Offshore oil spills
Introducing the
most advanced
Petal Valve Marine
Breakaway Coupling
in the world

Fitted as standard
20% weight reduction,
CNC Petals, improved
Petal Seals and
Refurbishment Label

Options
Locking Petals,
Unit Status Indicators,
Lifting Lugs and Ultrafloat

Delivering
operational and
commercial
advantage

The evolution of proven
technology based on four
decades of operational
experience

Offshore oil spills FAQ

Offshore oil spills
Frequently Asked Questions

Oil spills at Offshore Loading and Discharging Terminals

1. What are the risks of oil spills at offshore Loading and Discharging Terminals such as Single Point Moorings (SPM), Conventional Buoy Moorings (CBM), Multi Buoy Moorings (MBM), Floating Production Storage and Offloading (FPSO) and Articulated Loading Platforms (ALP)?

The most common and potentially most dangerous causes of offshore oil spills at terminals are:

Tanker breakout

Tanker breakouts can be caused by storms, sudden squalls, strong currents, variable tides, tanker manoeuvring errors or failure of deck equipment that results in unscheduled hawser failure. The consequences can be catastrophic, with the possibility of substantial pollution and damage to hoses and transfer systems. Tanker and terminal downtime also has immeasurable cost implications. Unwelcome negative media attention often follows.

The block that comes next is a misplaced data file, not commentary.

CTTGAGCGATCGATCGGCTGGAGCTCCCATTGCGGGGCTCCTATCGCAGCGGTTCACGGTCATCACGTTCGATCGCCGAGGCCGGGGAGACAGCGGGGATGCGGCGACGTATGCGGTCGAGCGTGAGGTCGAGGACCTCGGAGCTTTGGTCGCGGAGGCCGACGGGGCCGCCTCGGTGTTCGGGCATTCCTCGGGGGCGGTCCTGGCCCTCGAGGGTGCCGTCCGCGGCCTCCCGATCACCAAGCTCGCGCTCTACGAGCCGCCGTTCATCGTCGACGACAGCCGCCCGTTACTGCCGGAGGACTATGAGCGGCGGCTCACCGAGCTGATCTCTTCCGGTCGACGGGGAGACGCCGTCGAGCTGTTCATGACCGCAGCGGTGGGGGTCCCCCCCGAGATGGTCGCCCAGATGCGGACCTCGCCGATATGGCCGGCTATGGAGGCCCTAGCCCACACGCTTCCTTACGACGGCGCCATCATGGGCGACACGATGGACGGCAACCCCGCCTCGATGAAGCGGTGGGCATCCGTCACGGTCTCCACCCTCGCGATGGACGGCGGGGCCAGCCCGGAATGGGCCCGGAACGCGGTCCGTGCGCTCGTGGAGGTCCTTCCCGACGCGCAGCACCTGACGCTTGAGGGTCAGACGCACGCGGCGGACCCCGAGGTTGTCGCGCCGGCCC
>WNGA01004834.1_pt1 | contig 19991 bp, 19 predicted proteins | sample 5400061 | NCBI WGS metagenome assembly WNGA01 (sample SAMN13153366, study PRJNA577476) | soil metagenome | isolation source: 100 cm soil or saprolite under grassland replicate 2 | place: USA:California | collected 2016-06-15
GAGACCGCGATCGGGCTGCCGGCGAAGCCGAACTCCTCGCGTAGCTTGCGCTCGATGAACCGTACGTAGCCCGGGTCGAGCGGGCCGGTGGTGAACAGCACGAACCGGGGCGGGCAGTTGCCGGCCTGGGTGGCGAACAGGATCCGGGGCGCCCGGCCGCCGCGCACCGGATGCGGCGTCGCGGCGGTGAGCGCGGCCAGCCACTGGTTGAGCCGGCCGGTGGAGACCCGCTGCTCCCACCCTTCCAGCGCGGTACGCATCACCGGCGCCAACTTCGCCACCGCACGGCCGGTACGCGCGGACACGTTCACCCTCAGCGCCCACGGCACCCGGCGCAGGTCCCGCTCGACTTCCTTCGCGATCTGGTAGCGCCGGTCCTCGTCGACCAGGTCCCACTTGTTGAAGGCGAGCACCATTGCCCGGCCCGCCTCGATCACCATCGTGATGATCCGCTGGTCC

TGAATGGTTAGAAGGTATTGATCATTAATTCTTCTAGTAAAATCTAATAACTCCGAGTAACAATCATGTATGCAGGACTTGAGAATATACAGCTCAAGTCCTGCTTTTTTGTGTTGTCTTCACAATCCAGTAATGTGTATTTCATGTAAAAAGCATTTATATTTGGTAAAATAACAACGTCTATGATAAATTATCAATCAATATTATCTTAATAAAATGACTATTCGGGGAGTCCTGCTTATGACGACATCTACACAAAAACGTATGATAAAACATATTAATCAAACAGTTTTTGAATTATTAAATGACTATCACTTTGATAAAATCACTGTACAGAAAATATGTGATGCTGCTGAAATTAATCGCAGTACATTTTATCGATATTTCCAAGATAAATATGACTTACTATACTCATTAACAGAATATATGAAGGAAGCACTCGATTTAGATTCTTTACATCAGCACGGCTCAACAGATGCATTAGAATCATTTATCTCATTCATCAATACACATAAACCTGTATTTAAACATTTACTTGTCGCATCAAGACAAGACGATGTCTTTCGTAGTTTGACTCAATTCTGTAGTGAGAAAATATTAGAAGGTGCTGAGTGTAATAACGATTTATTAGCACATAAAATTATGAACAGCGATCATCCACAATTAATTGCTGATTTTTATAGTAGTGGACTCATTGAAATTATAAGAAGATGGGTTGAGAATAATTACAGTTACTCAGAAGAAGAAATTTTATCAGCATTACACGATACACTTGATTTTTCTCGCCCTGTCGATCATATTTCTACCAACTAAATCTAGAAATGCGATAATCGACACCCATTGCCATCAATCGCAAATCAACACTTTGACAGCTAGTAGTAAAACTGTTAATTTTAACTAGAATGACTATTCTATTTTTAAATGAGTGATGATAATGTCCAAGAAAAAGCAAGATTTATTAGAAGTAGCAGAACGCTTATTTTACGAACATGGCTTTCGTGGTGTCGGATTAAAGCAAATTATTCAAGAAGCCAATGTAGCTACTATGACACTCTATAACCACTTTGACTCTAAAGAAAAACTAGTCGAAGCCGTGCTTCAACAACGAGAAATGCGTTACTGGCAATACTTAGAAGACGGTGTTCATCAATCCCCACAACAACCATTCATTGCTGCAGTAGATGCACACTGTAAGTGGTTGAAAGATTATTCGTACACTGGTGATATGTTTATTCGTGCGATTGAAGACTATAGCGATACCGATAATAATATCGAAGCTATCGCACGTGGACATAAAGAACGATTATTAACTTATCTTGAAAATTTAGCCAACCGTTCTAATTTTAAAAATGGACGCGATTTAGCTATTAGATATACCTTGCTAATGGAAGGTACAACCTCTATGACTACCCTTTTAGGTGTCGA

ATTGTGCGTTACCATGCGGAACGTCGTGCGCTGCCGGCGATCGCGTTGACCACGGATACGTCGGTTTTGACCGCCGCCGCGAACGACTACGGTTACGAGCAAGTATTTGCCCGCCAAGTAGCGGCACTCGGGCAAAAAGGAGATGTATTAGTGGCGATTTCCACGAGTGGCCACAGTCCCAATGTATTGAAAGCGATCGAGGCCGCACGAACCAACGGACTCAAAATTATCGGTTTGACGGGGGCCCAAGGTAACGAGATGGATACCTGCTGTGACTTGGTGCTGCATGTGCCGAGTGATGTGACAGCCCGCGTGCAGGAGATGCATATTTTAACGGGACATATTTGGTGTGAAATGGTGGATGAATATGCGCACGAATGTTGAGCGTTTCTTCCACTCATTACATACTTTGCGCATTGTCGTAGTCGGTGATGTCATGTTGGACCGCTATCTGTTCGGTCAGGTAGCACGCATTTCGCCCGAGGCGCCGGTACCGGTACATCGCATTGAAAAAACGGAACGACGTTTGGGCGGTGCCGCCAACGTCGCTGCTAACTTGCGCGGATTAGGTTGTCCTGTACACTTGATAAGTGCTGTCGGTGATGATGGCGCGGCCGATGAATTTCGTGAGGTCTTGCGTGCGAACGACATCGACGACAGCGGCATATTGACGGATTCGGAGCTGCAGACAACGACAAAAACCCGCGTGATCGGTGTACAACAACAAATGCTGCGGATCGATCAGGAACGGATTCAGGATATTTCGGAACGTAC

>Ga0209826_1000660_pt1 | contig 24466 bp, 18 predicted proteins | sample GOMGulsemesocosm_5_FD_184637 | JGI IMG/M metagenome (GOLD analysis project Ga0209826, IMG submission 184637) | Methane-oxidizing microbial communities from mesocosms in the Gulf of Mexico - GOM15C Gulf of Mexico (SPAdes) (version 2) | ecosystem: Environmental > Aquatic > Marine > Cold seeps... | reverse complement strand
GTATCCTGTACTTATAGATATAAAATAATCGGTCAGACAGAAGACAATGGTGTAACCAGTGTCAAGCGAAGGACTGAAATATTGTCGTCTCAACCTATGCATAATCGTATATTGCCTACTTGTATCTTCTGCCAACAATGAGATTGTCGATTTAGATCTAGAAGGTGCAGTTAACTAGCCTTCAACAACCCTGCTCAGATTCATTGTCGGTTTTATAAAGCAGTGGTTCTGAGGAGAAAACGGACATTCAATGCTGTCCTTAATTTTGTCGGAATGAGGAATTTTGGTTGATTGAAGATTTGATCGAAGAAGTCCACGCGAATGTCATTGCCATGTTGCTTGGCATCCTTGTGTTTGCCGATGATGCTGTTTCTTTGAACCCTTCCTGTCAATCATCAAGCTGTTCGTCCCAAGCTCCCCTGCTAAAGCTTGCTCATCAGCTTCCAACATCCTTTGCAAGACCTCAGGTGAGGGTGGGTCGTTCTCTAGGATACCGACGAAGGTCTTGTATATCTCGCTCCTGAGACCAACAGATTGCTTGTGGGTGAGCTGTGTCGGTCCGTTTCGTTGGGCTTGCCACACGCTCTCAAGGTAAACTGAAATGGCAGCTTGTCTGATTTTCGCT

Incident where Gall Thomson MBCs were not fitted

An offshore terminal operator in Southern Europe experienced a disastrous and fatal accident during a sudden storm in 1998.

The subject company has a refinery where crude oil is imported through an offshore CBM (Conventional Buoy Mooring) tanker discharging terminal. Additionally, refined products are exported via an adjacent terminal of similar type.

On this occasion a tanker was offloading crude oil at the import terminal and another tanker was loading gasoline at the export terminal. A sudden storm occurred with force 8 to 9 (Beaufort Scale) winds and both tankers parted their mooring hawsers and drifted out of control.

Extreme tensile loads were applied to the transfer systems resulting in ruptured hoses, crude oil and refined product spill, damaged PLEMs and fractured submarine pipelines. A serious fire resulted and four support vessel crew lost their lives.

This company now has Gall Thomson Marine Breakaway Couplings fitted to all of its offshore hose strings.

Example where Gall Thomson MBCs were fitted

In 2012 a tanker breakout occurred at a SPM Terminal offshore to India during which two 16” NB Gall Thomson Standard Double Closure Marine Breakaway Couplings parted successfully. The activation safely relieved the extreme tensile load in the floating hose strings and shut down product flow. This negated transfer system damage and minimised pollution.